Low positive test rate shows Malta keeping Covid-19 under control, Fearne insists

coronavirus swab test centre hal farrug
Miguela Xuereb

Tista' taqra bil- Malti.

Deputy Prime Minister Chris Fearne cited Malta’s relatively low proportion of positive Covid-19 tests as proof that the country is keeping the pandemic under control.

However, the statistics held by the European Centre for Disease Prevention and Control (ECDC) do suggest that the low proportion of positive tests is largely due to one of the highest testing rates in the EU. On the other hand, the proportion of positive cases is now at the lower end within the 27-nation bloc, where many countries have been seeing numbers increase in recent weeks while Malta’s numbers remained largely stable.

The latest ECDC figures show that Malta carried out 4,194 tests per 100,000 people, a rate only bested in Luxembourg (12,880), Cyprus (9,068) and Denmark (8,658). In four countries – Romania, France, Bulgaria and Poland – fewer than 1,000 tests were carried out per 100,000 population.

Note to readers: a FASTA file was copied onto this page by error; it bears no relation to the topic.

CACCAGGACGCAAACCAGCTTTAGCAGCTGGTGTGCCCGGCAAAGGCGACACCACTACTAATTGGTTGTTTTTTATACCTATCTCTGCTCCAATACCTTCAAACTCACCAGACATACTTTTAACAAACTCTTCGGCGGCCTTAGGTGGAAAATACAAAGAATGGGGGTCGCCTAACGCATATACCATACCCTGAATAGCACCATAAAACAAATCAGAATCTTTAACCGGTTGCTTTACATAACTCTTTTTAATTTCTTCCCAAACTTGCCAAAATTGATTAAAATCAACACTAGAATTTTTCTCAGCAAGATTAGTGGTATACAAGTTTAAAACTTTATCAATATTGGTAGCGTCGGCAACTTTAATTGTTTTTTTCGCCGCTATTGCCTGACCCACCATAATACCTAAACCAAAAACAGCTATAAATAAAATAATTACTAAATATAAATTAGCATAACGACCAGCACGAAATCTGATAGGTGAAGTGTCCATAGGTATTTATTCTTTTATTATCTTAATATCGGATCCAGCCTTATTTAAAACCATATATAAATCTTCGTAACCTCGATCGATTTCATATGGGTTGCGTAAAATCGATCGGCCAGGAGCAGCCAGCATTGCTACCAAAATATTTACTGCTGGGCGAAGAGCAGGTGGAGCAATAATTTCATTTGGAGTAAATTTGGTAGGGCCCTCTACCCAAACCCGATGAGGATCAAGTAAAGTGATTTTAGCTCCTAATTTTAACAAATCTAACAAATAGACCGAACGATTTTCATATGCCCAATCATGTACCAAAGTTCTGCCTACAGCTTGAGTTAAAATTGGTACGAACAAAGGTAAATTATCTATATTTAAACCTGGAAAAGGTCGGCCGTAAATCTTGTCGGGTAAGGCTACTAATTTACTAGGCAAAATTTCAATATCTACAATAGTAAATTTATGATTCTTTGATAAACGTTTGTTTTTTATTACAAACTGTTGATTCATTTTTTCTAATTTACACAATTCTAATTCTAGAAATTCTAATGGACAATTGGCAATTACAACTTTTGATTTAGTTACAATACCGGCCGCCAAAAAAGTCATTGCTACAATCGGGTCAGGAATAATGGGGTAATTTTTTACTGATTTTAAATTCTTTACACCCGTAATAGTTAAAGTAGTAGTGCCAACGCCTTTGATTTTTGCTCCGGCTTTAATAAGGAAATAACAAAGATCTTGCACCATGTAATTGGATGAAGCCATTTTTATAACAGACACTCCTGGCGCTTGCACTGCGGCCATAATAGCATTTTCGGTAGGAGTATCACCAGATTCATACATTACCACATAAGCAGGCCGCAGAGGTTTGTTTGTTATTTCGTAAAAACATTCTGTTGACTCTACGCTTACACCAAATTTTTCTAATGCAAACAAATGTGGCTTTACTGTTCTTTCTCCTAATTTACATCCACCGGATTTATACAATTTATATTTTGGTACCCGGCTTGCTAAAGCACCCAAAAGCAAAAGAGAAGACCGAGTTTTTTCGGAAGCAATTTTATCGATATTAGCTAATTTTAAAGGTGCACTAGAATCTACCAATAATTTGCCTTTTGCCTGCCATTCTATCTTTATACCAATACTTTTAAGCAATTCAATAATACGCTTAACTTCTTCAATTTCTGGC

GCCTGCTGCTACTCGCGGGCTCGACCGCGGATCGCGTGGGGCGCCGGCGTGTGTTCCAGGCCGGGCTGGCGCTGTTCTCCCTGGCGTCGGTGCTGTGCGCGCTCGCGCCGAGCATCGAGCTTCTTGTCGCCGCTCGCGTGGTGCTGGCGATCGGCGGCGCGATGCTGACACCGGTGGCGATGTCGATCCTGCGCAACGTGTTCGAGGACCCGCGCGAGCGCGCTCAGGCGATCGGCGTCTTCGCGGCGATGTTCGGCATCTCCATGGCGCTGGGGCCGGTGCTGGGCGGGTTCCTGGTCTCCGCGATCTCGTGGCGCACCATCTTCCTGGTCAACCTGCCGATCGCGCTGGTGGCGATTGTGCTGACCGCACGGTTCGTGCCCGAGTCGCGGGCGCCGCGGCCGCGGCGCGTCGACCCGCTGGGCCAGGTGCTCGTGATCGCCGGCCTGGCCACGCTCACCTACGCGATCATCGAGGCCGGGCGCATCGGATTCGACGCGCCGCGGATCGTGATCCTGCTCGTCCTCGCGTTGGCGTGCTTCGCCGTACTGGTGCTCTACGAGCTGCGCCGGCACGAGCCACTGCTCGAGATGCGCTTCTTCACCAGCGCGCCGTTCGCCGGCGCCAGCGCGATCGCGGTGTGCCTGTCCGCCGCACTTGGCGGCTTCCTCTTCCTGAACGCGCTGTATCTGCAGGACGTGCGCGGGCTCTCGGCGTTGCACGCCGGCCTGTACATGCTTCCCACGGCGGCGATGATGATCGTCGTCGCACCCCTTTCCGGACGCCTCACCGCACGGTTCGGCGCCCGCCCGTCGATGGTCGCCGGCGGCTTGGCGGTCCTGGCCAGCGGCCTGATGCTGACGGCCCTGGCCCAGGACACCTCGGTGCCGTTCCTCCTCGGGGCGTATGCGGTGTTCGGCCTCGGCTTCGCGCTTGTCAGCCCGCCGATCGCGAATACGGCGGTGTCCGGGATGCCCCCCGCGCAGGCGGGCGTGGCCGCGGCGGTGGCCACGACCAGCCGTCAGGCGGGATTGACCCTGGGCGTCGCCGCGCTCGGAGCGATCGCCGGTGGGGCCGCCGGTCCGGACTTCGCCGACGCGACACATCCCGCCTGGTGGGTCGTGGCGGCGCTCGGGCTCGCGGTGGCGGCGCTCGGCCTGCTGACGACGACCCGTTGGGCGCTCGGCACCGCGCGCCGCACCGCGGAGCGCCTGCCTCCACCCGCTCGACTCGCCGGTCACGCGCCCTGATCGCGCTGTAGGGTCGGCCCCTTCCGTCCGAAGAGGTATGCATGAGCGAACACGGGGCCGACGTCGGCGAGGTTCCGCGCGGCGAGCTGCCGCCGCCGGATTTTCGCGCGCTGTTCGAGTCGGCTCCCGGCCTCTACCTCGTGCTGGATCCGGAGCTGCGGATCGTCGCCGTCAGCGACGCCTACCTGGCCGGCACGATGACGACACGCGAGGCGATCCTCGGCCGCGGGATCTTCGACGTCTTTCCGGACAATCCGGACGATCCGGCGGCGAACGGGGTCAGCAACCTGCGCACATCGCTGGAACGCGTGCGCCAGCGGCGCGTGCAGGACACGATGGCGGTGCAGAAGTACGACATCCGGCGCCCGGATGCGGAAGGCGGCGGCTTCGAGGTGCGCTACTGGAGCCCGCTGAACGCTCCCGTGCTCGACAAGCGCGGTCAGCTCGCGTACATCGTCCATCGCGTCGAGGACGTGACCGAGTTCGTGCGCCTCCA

3.36% of Covid-19 tests in Malta turned out to be positive, the fifth lowest rate in the EU: the lowest rate of 1.73% was registered in Denmark. At the other end of the scale, 48.6% of tests carried out in Poland confirmed the presence of Covid-19.

8th lowest rate of new cases

In the past 14 days, Malta has recorded 305.7 cases per 100,000 population, a rate bested in only 7 other EU member states. In three member states – Luxembourg (1,170.6), Croatia (1,141.6) and Lithuania (1,062) – the number of new cases per 100,000 people exceeds 1,000, meaning that 1% of the entire population was infected in the past two weeks.

Ireland is the only country in which the number of new cases per 100,000 people is less than 100, at 75.2.

The fatality rate in Malta, however, is higher than the number of new cases would suggest: at 8.9 deaths per 100,000 people over two weeks, Malta registered the 16th highest death rate within the EU.

The highest proportion of Covid-19 deaths is being recorded in Slovenia (27.1 deaths per 100,000 people), followed by Bulgaria (26.7) and Hungary (20.6). The lowest rates are being registered in Finland (0.7), Ireland (1.4) and Denmark (1.5).